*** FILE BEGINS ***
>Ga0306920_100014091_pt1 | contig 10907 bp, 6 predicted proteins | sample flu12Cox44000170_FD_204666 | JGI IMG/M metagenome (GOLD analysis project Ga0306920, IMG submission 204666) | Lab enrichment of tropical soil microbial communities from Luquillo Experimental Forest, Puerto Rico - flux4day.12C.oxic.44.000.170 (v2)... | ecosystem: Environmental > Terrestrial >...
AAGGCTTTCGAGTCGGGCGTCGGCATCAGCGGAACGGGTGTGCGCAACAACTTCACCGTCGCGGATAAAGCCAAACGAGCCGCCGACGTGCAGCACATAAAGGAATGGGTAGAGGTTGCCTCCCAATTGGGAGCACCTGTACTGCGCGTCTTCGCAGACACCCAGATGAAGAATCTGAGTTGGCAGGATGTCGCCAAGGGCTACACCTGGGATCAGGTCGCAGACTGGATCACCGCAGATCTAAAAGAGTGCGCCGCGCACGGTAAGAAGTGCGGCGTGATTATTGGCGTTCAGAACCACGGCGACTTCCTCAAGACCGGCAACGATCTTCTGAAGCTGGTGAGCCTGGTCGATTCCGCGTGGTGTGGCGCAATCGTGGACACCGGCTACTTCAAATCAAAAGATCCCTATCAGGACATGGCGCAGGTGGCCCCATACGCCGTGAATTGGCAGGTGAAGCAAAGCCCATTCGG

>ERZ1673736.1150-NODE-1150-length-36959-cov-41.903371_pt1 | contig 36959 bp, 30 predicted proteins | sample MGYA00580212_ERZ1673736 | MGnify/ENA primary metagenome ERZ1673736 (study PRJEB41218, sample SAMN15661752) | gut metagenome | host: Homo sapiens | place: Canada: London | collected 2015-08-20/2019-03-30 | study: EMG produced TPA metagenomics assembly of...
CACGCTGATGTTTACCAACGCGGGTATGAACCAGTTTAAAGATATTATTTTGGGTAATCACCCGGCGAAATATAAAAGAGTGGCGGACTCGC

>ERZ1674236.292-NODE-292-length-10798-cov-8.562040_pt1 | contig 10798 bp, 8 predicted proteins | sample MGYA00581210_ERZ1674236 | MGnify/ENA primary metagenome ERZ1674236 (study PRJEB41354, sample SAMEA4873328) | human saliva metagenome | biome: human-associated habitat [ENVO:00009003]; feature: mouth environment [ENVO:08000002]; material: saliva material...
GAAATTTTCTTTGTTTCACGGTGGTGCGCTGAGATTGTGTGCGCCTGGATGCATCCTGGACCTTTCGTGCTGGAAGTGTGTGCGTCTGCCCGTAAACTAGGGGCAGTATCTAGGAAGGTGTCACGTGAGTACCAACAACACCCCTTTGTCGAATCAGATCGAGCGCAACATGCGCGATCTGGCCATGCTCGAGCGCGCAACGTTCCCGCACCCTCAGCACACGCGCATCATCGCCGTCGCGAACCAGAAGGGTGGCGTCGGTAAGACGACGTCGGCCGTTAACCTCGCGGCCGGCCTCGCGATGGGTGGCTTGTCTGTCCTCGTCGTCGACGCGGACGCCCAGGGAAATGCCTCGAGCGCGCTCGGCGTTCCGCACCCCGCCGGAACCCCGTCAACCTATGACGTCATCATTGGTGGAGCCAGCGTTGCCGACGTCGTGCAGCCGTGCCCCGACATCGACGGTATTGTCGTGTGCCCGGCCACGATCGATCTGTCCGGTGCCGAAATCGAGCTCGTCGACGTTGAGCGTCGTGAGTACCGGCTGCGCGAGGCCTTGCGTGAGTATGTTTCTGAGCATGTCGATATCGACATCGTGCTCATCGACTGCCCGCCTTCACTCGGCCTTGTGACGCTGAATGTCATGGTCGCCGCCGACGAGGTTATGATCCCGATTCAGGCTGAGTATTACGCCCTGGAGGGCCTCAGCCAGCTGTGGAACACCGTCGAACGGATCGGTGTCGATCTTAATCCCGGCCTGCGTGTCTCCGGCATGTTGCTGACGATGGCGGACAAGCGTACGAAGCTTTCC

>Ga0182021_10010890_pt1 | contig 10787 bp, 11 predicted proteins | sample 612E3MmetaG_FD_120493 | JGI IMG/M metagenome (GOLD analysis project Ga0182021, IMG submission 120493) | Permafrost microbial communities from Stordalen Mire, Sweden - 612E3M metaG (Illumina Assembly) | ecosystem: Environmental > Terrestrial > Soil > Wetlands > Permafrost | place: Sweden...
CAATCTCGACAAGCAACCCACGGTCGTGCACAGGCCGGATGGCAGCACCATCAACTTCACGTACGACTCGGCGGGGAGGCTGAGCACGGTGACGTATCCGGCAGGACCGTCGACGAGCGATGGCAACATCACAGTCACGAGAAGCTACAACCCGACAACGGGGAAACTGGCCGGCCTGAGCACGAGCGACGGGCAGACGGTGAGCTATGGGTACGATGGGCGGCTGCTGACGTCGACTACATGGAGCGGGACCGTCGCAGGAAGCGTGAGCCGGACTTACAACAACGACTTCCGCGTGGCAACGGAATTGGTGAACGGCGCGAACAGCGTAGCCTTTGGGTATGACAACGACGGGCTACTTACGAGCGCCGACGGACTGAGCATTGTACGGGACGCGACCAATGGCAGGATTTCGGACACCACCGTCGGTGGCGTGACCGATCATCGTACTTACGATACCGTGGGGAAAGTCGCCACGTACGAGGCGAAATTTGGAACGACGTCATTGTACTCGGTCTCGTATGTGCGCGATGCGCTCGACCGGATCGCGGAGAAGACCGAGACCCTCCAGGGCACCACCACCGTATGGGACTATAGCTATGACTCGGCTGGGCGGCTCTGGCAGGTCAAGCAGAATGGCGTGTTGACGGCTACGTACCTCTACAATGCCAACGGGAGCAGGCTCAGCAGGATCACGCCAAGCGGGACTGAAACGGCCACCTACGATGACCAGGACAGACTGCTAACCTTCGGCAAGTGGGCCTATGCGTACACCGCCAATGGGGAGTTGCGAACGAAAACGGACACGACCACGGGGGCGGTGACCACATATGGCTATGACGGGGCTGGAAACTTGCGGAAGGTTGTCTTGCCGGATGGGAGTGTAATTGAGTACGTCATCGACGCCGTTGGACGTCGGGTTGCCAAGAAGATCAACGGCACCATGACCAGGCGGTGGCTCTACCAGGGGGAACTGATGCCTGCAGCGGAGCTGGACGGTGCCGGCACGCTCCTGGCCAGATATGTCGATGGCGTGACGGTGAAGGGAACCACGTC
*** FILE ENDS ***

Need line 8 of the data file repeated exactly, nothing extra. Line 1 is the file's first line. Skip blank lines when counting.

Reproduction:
CAATCTCGACAAGCAACCCACGGTCGTGCACAGGCCGGATGGCAGCACCATCAACTTCACGTACGACTCGGCGGGGAGGCTGAGCACGGTGACGTATCCGGCAGGACCGTCGACGAGCGATGGCAACATCACAGTCACGAGAAGCTACAACCCGACAACGGGGAAACTGGCCGGCCTGAGCACGAGCGACGGGCAGACGGTGAGCTATGGGTACGATGGGCGGCTGCTGACGTCGACTACATGGAGCGGGACCGTCGCAGGAAGCGTGAGCCGGACTTACAACAACGACTTCCGCGTGGCAACGGAATTGGTGAACGGCGCGAACAGCGTAGCCTTTGGGTATGACAACGACGGGCTACTTACGAGCGCCGACGGACTGAGCATTGTACGGGACGCGACCAATGGCAGGATTTCGGACACCACCGTCGGTGGCGTGACCGATCATCGTACTTACGATACCGTGGGGAAAGTCGCCACGTACGAGGCGAAATTTGGAACGACGTCATTGTACTCGGTCTCGTATGTGCGCGATGCGCTCGACCGGATCGCGGAGAAGACCGAGACCCTCCAGGGCACCACCACCGTATGGGACTATAGCTATGACTCGGCTGGGCGGCTCTGGCAGGTCAAGCAGAATGGCGTGTTGACGGCTACGTACCTCTACAATGCCAACGGGAGCAGGCTCAGCAGGATCACGCCAAGCGGGACTGAAACGGCCACCTACGATGACCAGGACAGACTGCTAACCTTCGGCAAGTGGGCCTATGCGTACACCGCCAATGGGGAGTTGCGAACGAAAACGGACACGACCACGGGGGCGGTGACCACATATGGCTATGACGGGGCTGGAAACTTGCGGAAGGTTGTCTTGCCGGATGGGAGTGTAATTGAGTACGTCATCGACGCCGTTGGACGTCGGGTTGCCAAGAAGATCAACGGCACCATGACCAGGCGGTGGCTCTACCAGGGGGAACTGATGCCTGCAGCGGAGCTGGACGGTGCCGGCACGCTCCTGGCCAGATATGTCGATGGCGTGACGGTGAAGGGAACCACGTC